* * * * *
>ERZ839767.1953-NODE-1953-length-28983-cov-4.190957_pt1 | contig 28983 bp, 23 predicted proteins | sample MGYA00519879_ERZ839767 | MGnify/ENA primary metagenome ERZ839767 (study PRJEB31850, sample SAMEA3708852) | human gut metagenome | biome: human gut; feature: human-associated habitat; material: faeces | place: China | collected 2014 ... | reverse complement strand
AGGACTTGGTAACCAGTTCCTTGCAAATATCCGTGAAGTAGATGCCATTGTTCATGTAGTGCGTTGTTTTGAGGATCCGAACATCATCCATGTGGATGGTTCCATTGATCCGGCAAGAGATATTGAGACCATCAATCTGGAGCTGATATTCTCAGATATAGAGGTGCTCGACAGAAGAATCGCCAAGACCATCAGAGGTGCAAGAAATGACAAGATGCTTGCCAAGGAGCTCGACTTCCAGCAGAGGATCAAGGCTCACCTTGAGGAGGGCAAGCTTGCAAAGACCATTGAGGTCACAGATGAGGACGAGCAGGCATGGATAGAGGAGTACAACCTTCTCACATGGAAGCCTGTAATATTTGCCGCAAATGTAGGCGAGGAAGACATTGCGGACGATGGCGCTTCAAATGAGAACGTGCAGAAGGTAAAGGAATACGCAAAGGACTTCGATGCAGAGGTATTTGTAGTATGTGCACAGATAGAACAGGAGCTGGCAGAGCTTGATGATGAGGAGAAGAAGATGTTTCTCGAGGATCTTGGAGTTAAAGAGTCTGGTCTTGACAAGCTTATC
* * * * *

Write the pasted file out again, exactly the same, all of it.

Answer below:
>ERZ839767.1953-NODE-1953-length-28983-cov-4.190957_pt1 | contig 28983 bp, 23 predicted proteins | sample MGYA00519879_ERZ839767 | MGnify/ENA primary metagenome ERZ839767 (study PRJEB31850, sample SAMEA3708852) | human gut metagenome | biome: human gut; feature: human-associated habitat; material: faeces | place: China | collected 2014 ... | reverse complement strand
AGGACTTGGTAACCAGTTCCTTGCAAATATCCGTGAAGTAGATGCCATTGTTCATGTAGTGCGTTGTTTTGAGGATCCGAACATCATCCATGTGGATGGTTCCATTGATCCGGCAAGAGATATTGAGACCATCAATCTGGAGCTGATATTCTCAGATATAGAGGTGCTCGACAGAAGAATCGCCAAGACCATCAGAGGTGCAAGAAATGACAAGATGCTTGCCAAGGAGCTCGACTTCCAGCAGAGGATCAAGGCTCACCTTGAGGAGGGCAAGCTTGCAAAGACCATTGAGGTCACAGATGAGGACGAGCAGGCATGGATAGAGGAGTACAACCTTCTCACATGGAAGCCTGTAATATTTGCCGCAAATGTAGGCGAGGAAGACATTGCGGACGATGGCGCTTCAAATGAGAACGTGCAGAAGGTAAAGGAATACGCAAAGGACTTCGATGCAGAGGTATTTGTAGTATGTGCACAGATAGAACAGGAGCTGGCAGAGCTTGATGATGAGGAGAAGAAGATGTTTCTCGAGGATCTTGGAGTTAAAGAGTCTGGTCTTGACAAGCTTATC